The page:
“The standard thread is that there’s over-policing, discriminatory practices, the [unequal] levelling of charges, how they are spoken to, the tickets, and the abuse [both physical and of power],” Blackburn detailed. 

“The biggest theme was probably the lack of trust in BIPOC communities, which the police have to work to improve and KYR is a part of it,” Skinner added. 

According to Blackburn, one of the benefits of the campaign is that it empowers citizens with tools to identify a problem and file a report.  

“I’d feel good in understanding that if an officer was foolish enough to breach my rights, that there would be accountability that they would not have been experiencing before,” she said. 

While Blackburn is somewhat skeptical of the police force’s motivations, she believes that the combination of the campaign informing the general public, and internal mechanisms to hold officers accountable that discipline those who go rogue will curb bad behaviour. 

Blackburn also noted the need for a paradigm shift when it comes to policing that isn’t so combative and adversarial. She and Skinner agree that until this is addressed, we will continue to see the same problems.

“Policing has moved from ‘To serve and protect’ to a more militarized framework of dominance and control of the citizenry that they have to serve. I think part of the issue is that the lines were blurred and officers have stepped too far over it to hinder the rights of citizens,” Blackburn stated, “and when we talk about the use of force, the extra equipment, and the anti-Black racism that's also steeped in the historical framework of who officers are and how they police, etc.” The mention of police shouldn’t come with a negative connotation and the sight of officers shouldn’t fill law-abiding citizens with fear, says Blackburn.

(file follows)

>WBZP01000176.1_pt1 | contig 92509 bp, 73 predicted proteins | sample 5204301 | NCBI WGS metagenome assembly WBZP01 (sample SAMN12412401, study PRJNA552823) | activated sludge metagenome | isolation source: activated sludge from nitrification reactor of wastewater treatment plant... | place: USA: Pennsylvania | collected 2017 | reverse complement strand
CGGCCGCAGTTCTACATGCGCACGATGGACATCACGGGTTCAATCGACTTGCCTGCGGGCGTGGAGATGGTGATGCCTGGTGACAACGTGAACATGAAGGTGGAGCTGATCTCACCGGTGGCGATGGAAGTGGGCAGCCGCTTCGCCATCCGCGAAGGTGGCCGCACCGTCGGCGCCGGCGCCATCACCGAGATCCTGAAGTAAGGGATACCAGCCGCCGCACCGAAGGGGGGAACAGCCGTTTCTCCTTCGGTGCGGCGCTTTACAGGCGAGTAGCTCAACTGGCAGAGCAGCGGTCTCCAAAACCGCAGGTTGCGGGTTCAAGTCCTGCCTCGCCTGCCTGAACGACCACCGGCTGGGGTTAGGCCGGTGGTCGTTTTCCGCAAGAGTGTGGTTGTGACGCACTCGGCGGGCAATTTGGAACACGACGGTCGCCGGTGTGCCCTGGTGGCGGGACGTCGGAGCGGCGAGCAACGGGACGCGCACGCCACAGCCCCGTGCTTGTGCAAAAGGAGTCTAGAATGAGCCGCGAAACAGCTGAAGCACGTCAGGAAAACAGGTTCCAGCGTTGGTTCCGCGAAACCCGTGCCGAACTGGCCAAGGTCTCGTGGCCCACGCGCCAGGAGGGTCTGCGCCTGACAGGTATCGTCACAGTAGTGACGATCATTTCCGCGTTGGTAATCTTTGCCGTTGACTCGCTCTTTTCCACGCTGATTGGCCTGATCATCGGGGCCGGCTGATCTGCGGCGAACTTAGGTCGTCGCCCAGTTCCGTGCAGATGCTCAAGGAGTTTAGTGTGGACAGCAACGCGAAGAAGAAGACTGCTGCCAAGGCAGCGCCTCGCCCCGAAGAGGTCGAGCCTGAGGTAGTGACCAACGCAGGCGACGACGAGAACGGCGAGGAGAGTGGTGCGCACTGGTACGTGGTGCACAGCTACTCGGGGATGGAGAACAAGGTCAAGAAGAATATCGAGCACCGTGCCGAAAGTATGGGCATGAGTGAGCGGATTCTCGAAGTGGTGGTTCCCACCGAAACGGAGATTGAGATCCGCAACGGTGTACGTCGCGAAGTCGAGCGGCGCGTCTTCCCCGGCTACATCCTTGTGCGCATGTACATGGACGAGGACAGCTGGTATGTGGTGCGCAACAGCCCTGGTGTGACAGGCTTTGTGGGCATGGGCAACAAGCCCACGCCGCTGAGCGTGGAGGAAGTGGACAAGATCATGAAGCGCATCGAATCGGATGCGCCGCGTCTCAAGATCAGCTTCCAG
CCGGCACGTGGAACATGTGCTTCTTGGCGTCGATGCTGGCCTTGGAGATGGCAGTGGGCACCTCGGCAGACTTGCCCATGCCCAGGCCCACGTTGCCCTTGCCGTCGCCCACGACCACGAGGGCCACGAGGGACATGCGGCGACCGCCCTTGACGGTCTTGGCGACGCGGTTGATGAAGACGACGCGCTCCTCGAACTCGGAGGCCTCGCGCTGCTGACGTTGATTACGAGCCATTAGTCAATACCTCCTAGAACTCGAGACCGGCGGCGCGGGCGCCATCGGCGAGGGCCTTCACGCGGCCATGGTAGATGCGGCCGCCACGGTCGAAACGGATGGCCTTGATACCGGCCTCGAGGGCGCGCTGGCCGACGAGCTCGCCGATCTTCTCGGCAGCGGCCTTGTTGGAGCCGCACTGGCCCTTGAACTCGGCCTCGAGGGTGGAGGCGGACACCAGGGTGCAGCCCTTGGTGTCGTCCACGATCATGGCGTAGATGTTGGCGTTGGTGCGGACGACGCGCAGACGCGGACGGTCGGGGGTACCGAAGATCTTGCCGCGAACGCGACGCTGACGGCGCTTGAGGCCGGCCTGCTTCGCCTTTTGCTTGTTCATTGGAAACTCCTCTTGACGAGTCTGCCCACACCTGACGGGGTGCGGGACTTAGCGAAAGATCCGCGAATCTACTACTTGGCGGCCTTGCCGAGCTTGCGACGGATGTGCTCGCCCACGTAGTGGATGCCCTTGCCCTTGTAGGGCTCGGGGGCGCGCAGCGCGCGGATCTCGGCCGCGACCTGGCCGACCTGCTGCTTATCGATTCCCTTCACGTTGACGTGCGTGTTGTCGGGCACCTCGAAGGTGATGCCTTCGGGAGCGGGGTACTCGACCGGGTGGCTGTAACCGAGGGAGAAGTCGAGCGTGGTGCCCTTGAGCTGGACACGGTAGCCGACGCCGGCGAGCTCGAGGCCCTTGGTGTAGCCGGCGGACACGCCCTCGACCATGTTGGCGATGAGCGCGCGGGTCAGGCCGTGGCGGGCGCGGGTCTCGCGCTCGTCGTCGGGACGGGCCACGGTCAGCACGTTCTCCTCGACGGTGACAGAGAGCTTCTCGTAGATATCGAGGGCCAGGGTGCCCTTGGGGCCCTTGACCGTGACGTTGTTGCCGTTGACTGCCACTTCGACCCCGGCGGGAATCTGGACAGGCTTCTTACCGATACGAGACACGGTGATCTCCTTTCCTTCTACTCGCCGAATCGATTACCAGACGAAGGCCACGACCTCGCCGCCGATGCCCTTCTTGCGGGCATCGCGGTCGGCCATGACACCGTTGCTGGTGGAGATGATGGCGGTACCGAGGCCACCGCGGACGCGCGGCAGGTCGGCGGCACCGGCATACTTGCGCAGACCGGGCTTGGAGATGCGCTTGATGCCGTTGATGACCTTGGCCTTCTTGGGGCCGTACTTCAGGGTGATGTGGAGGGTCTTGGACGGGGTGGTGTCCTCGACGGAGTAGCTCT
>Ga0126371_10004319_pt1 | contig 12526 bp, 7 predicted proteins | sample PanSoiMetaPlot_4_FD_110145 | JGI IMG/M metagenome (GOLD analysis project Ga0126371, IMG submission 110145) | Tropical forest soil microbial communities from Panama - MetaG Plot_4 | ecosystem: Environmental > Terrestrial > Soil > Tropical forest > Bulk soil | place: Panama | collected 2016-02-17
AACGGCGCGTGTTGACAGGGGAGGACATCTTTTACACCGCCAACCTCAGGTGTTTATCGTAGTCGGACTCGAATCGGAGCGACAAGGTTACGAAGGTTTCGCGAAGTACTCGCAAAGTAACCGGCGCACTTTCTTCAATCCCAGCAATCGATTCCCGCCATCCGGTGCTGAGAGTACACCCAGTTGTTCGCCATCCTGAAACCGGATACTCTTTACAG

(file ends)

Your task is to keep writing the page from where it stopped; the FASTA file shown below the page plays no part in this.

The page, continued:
As a Black police officer, it’s been a challenging and emotional year for Skinner but it was a catalyst that led her to join PACER 2.0. She said that people like her have a responsibility to try to make things better. At times, she finds the critiques of her profession hard to hear but she understands where they’re coming from and wants to be a part of the conversation.

“I wouldn't expect anyone from the Black community to get up and make excuses for every Black person who’s committing a crime. I also would not stand up as a police officer and make excuses for every police officer who is neglectful, racist or profiling,” Skinner explained.

Skinner believes these difficult conversations are necessary because we have to work together to find solutions. But others argue that the only real solution is to abolish the police. 

Rinaldo Walcott is a Professor of Women and Gender Studies Institute at the University of  Toronto. He’s also the author of On Property, a book that looks at the connection between slavery, property and policing. In the book, Walcott calls for an abolition of property that ties into his thesis calling for the abolition of the police. Walcott doesn’t believe the KYR campaign can help mend the strained relationship between racialized people and the police nor does it address the real problem.